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1 Preparation and Properties of Self-Healing Polyurethanes Utilizing the Host-Guest Interaction between Cyclodextrin and Adamantane Moieties

Authors: Kaito Sugane, Mitsuhiro Shibata


Self-healing polymers have attracted attention because their physical damage and cracks can be effectively repaired, thereby extending the lifetime of the materials. Self-healing polymers using host-guest interaction have the advantage that they are quickly repaired under mild temperature conditions when compared with self-healing polymer using dynamic covalent bonds such as Diels-Alder (DA)/retro-DA and disulfide metathesis reactions. Especially, it is known that hydrogels utilizing the host-guest interaction between cyclodextrin and various guest molecules are repeatedly self-repaired at room temperature. However, most of the works deal with hydrogels, and little attention has been paid for thermosetting resins as polyurethane, epoxy and unsaturated polyester resins. In this study, polyetherurethane networks (PUN-CD-Ads) incorporating cyclodextrin and adamantane moieties were prepared by the crosslinking reactions of β-cyclodextrin (CD), 1-adamantanol (AdOH), glycerol ethoxylate (GCE) and hexamethylene diisocyanate (HDI), and thermal, mechanical and self-healing properties of the polymer network films were investigated. Our attention was focused on the influences of molar ratio of CD/AdOH, GCE/CD and OH/NCO on the properties. The FT-IR, and gel fraction analysis revealed that the urethanization reaction smoothly progress to form polyurethane networks. When two cut pieces of the films were contacted at the cross-section at room temperature for 30 seconds, the two pieces adhered to produce a self-healed film. Especially, the PUN-CD-Ad prepared at GCE/CD = 5/1, CD/AdOH = 1/1, and OH/NCO = 1/1 film exhibited the highest healing efficiency for tensile strength. Most of the PUN-CD-Ads were successfully self-healed at room temperature.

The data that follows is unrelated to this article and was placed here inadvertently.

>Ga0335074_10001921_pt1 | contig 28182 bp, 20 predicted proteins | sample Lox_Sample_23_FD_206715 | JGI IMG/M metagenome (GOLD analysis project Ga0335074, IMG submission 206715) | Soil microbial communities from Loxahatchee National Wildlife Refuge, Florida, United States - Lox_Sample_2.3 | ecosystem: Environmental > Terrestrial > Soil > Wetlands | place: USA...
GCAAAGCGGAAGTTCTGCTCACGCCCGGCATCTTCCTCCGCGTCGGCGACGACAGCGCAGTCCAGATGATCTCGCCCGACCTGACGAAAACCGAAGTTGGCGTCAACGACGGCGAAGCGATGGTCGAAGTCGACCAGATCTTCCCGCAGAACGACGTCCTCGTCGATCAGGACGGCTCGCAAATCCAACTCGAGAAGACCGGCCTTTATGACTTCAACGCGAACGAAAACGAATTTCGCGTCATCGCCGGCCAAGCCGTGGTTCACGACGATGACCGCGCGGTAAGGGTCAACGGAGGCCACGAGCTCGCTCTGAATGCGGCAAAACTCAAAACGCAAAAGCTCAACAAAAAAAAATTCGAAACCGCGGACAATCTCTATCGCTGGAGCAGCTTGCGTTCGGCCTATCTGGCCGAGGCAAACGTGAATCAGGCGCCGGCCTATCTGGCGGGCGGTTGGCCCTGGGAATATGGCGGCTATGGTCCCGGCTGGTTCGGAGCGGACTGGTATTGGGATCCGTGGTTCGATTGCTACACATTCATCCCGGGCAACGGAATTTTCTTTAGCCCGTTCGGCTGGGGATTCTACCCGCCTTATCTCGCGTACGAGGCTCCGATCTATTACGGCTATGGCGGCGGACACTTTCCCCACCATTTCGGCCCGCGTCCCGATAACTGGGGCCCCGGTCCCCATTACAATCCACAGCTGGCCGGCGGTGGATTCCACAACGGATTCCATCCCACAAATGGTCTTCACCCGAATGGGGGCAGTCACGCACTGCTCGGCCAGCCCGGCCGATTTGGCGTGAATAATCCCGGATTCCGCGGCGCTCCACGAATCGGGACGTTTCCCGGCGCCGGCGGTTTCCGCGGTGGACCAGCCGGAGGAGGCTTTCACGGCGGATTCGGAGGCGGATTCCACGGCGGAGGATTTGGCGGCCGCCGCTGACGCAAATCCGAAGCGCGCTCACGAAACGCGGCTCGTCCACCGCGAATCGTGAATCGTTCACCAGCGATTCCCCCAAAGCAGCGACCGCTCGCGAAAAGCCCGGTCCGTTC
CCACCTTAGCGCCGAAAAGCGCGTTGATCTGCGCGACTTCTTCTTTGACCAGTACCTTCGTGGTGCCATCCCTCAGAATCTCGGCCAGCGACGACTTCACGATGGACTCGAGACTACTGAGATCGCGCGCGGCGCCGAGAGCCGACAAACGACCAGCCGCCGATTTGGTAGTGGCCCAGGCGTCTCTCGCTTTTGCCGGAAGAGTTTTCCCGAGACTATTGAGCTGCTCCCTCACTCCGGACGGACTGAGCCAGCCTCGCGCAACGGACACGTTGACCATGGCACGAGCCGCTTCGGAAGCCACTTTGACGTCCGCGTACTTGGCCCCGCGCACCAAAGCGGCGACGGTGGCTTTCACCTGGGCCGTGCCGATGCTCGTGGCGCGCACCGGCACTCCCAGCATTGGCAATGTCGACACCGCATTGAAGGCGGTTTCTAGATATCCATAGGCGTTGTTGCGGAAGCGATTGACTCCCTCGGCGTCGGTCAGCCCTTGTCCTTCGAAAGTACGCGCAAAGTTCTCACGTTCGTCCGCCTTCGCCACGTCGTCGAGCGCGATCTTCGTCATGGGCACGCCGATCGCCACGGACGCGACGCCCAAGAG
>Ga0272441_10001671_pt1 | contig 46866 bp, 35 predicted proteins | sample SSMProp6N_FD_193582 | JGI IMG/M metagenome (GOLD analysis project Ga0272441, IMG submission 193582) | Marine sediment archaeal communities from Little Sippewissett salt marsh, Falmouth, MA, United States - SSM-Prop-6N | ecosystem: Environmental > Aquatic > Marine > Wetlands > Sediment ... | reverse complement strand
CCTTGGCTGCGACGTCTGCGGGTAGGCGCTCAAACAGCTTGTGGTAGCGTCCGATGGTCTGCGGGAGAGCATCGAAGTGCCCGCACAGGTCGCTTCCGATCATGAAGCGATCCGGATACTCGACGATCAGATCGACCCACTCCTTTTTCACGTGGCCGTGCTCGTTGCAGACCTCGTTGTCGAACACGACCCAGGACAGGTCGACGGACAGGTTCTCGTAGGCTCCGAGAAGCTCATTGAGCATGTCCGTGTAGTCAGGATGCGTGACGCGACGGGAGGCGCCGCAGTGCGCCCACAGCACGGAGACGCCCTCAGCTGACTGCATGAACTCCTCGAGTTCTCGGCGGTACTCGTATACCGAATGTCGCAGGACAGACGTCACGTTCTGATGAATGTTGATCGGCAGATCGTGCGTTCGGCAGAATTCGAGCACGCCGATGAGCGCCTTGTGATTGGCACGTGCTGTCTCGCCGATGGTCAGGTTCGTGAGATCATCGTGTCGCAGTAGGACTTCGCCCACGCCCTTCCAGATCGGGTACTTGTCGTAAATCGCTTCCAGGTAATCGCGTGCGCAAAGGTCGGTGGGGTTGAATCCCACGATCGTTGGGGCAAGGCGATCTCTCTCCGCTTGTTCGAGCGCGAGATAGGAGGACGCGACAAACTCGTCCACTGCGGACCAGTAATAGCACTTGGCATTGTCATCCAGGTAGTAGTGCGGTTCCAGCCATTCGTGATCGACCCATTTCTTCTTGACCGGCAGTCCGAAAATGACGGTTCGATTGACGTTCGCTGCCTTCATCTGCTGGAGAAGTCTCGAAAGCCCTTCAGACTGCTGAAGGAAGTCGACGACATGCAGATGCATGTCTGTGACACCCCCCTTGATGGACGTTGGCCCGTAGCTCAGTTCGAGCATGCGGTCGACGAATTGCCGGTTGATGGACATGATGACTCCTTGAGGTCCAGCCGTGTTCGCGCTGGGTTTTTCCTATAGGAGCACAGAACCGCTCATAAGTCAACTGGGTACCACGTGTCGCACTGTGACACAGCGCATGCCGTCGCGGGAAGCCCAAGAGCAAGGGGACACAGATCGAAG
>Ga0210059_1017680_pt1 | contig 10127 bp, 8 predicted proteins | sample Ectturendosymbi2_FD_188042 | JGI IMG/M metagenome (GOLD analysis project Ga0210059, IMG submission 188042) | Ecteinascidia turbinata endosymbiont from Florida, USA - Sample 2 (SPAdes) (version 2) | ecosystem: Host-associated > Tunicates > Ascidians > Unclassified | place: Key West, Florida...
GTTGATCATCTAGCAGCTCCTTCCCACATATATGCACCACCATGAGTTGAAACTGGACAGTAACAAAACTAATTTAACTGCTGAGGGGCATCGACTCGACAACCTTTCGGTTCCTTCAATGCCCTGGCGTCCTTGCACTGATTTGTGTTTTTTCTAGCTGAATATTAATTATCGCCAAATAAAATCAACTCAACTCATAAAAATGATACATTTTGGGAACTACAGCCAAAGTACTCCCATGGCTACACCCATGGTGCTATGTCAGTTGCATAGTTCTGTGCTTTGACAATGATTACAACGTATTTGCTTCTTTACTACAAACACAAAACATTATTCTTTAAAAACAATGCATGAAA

Keywords: Self-Healing, polyurethane, host-guest interaction, network polymer